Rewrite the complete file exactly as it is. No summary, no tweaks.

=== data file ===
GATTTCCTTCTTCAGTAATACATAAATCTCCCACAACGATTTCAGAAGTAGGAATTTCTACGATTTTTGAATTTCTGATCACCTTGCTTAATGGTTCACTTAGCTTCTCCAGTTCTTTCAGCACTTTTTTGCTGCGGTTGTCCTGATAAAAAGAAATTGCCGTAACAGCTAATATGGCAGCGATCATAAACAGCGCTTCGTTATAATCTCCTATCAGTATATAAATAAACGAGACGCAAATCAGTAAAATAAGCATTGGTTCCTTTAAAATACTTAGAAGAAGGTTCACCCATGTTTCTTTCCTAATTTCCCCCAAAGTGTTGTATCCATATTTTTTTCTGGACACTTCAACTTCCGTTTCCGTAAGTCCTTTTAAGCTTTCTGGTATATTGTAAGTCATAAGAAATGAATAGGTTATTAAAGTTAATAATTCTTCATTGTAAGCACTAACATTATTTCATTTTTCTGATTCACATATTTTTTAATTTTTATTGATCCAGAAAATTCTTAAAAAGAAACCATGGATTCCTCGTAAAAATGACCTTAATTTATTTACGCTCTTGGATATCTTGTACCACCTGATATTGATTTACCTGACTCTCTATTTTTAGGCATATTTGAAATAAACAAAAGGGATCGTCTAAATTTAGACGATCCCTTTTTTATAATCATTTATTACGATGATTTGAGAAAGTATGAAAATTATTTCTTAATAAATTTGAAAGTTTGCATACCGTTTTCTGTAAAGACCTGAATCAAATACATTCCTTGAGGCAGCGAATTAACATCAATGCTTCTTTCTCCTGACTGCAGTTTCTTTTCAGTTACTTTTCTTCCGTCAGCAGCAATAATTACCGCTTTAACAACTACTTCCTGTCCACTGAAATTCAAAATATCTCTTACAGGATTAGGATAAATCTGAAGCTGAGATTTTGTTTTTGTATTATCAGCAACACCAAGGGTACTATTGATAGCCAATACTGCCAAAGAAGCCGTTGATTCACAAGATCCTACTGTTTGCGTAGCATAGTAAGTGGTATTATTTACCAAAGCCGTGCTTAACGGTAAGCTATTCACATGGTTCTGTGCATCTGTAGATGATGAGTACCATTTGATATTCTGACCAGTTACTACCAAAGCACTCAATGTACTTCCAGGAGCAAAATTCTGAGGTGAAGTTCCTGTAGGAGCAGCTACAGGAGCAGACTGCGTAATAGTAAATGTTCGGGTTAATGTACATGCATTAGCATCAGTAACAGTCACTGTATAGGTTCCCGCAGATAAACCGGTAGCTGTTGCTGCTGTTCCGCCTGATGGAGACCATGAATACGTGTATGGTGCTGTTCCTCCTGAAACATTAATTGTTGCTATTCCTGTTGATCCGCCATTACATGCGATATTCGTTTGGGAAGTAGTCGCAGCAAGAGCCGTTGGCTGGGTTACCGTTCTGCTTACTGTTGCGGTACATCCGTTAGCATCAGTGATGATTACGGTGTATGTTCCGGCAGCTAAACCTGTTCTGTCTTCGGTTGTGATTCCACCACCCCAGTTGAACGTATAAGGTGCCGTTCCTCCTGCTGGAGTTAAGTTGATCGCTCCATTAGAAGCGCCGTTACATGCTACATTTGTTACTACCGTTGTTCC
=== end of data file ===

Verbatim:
GATTTCCTTCTTCAGTAATACATAAATCTCCCACAACGATTTCAGAAGTAGGAATTTCTACGATTTTTGAATTTCTGATCACCTTGCTTAATGGTTCACTTAGCTTCTCCAGTTCTTTCAGCACTTTTTTGCTGCGGTTGTCCTGATAAAAAGAAATTGCCGTAACAGCTAATATGGCAGCGATCATAAACAGCGCTTCGTTATAATCTCCTATCAGTATATAAATAAACGAGACGCAAATCAGTAAAATAAGCATTGGTTCCTTTAAAATACTTAGAAGAAGGTTCACCCATGTTTCTTTCCTAATTTCCCCCAAAGTGTTGTATCCATATTTTTTTCTGGACACTTCAACTTCCGTTTCCGTAAGTCCTTTTAAGCTTTCTGGTATATTGTAAGTCATAAGAAATGAATAGGTTATTAAAGTTAATAATTCTTCATTGTAAGCACTAACATTATTTCATTTTTCTGATTCACATATTTTTTAATTTTTATTGATCCAGAAAATTCTTAAAAAGAAACCATGGATTCCTCGTAAAAATGACCTTAATTTATTTACGCTCTTGGATATCTTGTACCACCTGATATTGATTTACCTGACTCTCTATTTTTAGGCATATTTGAAATAAACAAAAGGGATCGTCTAAATTTAGACGATCCCTTTTTTATAATCATTTATTACGATGATTTGAGAAAGTATGAAAATTATTTCTTAATAAATTTGAAAGTTTGCATACCGTTTTCTGTAAAGACCTGAATCAAATACATTCCTTGAGGCAGCGAATTAACATCAATGCTTCTTTCTCCTGACTGCAGTTTCTTTTCAGTTACTTTTCTTCCGTCAGCAGCAATAATTACCGCTTTAACAACTACTTCCTGTCCACTGAAATTCAAAATATCTCTTACAGGATTAGGATAAATCTGAAGCTGAGATTTTGTTTTTGTATTATCAGCAACACCAAGGGTACTATTGATAGCCAATACTGCCAAAGAAGCCGTTGATTCACAAGATCCTACTGTTTGCGTAGCATAGTAAGTGGTATTATTTACCAAAGCCGTGCTTAACGGTAAGCTATTCACATGGTTCTGTGCATCTGTAGATGATGAGTACCATTTGATATTCTGACCAGTTACTACCAAAGCACTCAATGTACTTCCAGGAGCAAAATTCTGAGGTGAAGTTCCTGTAGGAGCAGCTACAGGAGCAGACTGCGTAATAGTAAATGTTCGGGTTAATGTACATGCATTAGCATCAGTAACAGTCACTGTATAGGTTCCCGCAGATAAACCGGTAGCTGTTGCTGCTGTTCCGCCTGATGGAGACCATGAATACGTGTATGGTGCTGTTCCTCCTGAAACATTAATTGTTGCTATTCCTGTTGATCCGCCATTACATGCGATATTCGTTTGGGAAGTAGTCGCAGCAAGAGCCGTTGGCTGGGTTACCGTTCTGCTTACTGTTGCGGTACATCCGTTAGCATCAGTGATGATTACGGTGTATGTTCCGGCAGCTAAACCTGTTCTGTCTTCGGTTGTGATTCCACCACCCCAGTTGAACGTATAAGGTGCCGTTCCTCCTGCTGGAGTTAAGTTGATCGCTCCATTAGAAGCGCCGTTACATGCTACATTTGTTACTACCGTTGTTCC